On one side, a fast-talking east coast Pennsylvanian living in Oregon and on the other, a Louisiana girl full of southern charm. She is in college thriving; while he is educating himself through experience, but also thriving. They both, love the outdoors, being active and fighting for what they believe in. They come from different places, different parents, different environments, and different upbringings. As children, they entered the child welfare system. As adults, they both fight for the same cause.
Meet Brian Morgantini and Htet Htet Rodgers.
When I got put into foster care at the age of four, life was a blur for me and new placements flashed by like headlights in the opposing lane of traffic at night. I met new people constantly but that's definitely one part of foster care that has stayed with me. I will never forget those I have lived with because every single one of them had an impact that has rippled to this day. I am who I am, for better or worse because of the way I grew up. It used to be worse. Now, I can say it is better.
There wasn’t a manual for me on how to navigate the world of foster care. I was too young to truly know how to take in a situation, rationalize it and react after thinking it through. I spent my time being misunderstood and thrown out. I also spent my time misunderstanding and running away. I perpetually missed my parents and siblings. The feeling was there in the back of my mind, not constantly shining bright but never going out. My extended family still had contact with me. My Granny encouraged the development and expansion of my mind by taking me to Borders to pick out all the books I wanted.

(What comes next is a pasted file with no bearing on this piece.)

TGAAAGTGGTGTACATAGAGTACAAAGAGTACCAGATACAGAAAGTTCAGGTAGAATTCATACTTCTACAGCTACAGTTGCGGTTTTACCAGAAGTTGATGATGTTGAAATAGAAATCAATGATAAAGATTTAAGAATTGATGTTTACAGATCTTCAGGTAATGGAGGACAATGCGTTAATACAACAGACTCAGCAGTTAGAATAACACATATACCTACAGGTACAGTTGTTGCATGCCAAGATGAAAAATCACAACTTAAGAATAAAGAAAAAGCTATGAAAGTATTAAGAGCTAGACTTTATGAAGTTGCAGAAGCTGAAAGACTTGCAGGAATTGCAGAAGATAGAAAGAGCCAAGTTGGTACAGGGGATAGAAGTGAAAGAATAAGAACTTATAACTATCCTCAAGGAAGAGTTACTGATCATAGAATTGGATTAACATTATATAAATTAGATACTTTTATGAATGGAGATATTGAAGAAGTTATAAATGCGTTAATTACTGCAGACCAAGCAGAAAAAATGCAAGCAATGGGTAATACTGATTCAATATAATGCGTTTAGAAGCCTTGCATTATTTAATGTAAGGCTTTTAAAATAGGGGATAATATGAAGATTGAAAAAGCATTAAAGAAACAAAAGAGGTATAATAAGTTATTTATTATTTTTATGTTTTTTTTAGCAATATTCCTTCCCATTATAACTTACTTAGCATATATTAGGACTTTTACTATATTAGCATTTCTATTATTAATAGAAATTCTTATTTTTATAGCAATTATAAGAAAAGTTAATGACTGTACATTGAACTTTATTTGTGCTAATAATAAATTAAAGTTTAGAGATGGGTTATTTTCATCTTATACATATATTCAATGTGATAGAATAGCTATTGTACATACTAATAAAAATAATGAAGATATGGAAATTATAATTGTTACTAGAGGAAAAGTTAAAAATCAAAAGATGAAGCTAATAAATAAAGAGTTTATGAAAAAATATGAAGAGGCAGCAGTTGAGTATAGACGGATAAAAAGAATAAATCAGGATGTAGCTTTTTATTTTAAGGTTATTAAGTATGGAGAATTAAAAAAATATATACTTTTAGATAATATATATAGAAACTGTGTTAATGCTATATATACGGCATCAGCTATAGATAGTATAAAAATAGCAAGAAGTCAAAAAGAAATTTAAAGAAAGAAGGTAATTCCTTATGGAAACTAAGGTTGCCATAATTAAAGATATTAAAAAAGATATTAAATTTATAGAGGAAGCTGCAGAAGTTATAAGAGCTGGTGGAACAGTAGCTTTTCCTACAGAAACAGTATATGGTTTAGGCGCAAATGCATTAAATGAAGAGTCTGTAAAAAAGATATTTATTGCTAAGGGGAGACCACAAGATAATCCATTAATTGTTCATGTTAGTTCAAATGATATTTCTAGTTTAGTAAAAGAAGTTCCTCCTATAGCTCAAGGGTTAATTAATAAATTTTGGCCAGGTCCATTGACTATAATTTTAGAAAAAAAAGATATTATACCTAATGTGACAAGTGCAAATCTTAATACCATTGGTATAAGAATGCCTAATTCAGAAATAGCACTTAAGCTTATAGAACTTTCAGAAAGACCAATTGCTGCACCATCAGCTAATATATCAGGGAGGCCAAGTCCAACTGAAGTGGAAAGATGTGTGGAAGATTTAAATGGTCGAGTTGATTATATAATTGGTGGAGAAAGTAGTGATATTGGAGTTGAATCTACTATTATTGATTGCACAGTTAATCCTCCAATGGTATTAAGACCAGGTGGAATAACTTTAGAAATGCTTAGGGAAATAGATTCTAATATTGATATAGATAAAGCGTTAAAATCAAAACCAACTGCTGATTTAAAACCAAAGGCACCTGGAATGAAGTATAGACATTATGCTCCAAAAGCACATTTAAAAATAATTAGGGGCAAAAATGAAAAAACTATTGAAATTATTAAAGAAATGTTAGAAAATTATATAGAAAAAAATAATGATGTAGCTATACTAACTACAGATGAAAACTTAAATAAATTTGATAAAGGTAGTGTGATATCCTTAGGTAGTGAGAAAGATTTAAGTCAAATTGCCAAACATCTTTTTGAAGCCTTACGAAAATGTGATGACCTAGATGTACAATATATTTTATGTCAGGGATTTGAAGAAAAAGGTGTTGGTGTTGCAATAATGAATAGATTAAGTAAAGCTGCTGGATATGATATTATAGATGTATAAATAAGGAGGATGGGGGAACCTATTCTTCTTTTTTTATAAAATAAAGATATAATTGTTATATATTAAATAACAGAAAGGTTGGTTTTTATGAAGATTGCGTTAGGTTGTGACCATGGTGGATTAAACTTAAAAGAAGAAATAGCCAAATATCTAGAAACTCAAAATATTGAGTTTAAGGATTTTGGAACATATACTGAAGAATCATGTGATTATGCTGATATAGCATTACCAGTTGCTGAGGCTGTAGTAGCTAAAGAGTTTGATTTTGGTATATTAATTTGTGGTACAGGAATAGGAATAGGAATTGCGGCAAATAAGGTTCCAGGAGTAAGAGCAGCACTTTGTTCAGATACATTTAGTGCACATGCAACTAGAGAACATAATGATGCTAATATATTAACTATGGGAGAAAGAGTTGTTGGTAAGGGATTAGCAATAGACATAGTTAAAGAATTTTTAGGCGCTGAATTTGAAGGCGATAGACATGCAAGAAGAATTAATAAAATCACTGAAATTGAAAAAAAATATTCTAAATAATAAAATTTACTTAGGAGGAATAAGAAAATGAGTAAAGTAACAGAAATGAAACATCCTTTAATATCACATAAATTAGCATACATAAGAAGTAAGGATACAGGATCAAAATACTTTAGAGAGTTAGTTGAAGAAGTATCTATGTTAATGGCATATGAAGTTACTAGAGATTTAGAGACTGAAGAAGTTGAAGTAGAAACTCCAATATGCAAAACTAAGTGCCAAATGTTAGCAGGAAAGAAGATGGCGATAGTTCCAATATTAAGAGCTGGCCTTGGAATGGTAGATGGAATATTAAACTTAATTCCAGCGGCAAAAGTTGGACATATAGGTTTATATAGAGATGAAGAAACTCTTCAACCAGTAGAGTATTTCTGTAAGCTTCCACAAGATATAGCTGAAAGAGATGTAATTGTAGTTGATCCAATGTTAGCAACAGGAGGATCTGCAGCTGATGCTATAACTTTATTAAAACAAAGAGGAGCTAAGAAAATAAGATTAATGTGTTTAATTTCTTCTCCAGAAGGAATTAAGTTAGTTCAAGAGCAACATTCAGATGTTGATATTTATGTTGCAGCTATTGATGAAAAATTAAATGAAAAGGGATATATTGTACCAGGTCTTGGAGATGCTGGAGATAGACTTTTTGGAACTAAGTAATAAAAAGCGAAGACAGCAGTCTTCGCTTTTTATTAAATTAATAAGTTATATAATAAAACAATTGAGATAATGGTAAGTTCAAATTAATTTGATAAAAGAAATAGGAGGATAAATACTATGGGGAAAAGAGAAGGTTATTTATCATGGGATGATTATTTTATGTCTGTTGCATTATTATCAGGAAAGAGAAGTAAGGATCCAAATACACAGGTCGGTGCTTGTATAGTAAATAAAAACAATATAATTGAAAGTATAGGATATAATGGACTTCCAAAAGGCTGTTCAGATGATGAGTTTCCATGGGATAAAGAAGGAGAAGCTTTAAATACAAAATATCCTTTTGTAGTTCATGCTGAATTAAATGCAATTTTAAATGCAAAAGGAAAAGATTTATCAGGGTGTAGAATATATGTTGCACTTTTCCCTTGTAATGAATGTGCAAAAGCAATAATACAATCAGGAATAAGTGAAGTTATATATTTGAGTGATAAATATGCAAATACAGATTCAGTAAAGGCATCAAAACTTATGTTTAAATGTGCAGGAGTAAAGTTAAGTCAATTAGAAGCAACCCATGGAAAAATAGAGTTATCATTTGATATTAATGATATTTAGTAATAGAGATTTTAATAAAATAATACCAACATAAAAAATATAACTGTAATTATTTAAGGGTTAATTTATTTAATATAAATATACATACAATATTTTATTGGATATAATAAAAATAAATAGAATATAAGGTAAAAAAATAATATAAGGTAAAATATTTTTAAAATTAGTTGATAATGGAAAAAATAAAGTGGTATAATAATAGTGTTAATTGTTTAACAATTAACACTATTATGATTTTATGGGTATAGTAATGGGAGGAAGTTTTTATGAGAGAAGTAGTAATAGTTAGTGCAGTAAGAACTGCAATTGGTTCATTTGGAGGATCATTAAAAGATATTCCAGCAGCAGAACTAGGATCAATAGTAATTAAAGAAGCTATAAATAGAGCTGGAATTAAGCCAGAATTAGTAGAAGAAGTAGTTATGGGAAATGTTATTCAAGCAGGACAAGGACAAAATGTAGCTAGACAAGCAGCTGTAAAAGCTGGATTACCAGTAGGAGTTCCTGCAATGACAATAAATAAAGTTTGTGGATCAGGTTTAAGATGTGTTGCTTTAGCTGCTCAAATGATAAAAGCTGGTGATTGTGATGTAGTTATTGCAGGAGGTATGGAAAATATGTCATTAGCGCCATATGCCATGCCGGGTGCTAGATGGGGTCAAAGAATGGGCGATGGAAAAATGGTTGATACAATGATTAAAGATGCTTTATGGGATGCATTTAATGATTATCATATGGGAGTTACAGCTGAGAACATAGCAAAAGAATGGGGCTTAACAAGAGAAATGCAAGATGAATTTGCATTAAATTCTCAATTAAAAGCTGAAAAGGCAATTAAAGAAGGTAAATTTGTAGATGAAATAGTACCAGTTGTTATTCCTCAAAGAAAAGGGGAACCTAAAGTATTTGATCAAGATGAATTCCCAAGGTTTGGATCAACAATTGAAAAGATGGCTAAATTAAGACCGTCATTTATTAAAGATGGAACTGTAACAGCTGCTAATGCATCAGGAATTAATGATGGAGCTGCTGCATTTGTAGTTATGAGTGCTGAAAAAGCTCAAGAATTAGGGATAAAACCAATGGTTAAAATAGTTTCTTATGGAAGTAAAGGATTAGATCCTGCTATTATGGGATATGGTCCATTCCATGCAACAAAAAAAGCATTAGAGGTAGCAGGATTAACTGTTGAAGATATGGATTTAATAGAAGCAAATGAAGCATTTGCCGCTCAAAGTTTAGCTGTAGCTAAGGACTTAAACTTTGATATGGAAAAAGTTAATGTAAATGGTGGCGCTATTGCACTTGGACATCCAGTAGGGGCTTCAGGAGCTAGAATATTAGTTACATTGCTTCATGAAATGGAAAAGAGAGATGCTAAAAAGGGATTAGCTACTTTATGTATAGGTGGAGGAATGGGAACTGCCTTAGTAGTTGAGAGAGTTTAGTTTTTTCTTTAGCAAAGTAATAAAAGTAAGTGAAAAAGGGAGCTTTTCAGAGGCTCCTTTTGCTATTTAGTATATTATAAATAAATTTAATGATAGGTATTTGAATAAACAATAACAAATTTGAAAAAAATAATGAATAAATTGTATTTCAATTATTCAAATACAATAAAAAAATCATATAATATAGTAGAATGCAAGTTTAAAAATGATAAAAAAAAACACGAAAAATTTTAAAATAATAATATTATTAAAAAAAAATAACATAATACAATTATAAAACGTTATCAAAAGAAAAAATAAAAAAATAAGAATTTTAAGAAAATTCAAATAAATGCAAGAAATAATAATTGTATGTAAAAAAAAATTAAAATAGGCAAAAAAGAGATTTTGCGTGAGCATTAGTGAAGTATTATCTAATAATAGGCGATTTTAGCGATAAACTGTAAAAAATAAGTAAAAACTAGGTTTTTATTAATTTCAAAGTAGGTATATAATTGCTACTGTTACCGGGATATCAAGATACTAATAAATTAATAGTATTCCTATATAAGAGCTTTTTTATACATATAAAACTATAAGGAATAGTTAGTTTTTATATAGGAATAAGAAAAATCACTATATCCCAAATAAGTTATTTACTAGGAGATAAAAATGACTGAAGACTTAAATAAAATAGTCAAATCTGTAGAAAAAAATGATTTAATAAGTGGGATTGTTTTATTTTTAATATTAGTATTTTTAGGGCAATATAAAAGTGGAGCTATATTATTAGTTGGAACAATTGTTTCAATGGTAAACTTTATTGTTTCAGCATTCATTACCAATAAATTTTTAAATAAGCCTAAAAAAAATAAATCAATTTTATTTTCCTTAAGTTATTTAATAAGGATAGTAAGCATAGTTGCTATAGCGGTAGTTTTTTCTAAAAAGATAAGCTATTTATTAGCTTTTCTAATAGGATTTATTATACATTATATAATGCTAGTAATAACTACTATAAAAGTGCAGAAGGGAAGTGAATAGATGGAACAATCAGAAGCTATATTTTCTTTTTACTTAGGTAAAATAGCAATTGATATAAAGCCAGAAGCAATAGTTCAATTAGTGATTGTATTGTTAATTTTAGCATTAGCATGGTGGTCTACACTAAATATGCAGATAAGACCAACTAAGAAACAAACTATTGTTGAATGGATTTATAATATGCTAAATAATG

Throughout 17 years I experienced more than 20 transitions in foster care. There were moves that were traumatic and heart wrenching. Others went by with ease. There was pain, misery, elations, triumphs, and other typical feelings during life. I was a child trying to become a teen and eventually an adult without stable or consistent guidance. It could have happened one of two ways; I could take that and withdraw into myself, lamenting my losses, missed opportunity and lack of support or build a strong sense of self belief and confidence to stand up for my life. I stood up for my life. I am one of the fortunate ones because not everyone can do that. Trauma has a different effect on the people touched by it. There are those who take everything without a word. Getting abused in silence. I was impacted in a way that had me advocate for myself and to make sure I was in the best possible situation with what I was working with. This wasn’t without doubt creeping in or resentments trying to steal my will, but I think that is a battle everyone faces daily. Our mind arguing with itself, testing options, pulling in different directions even as you are presently involved in something unrelated. Thought streams aren't shut off while conscious. I will face memories of the past, current situations and desires of the future while I am having a conversation with someone about whether or not I like my Cheetos spicy.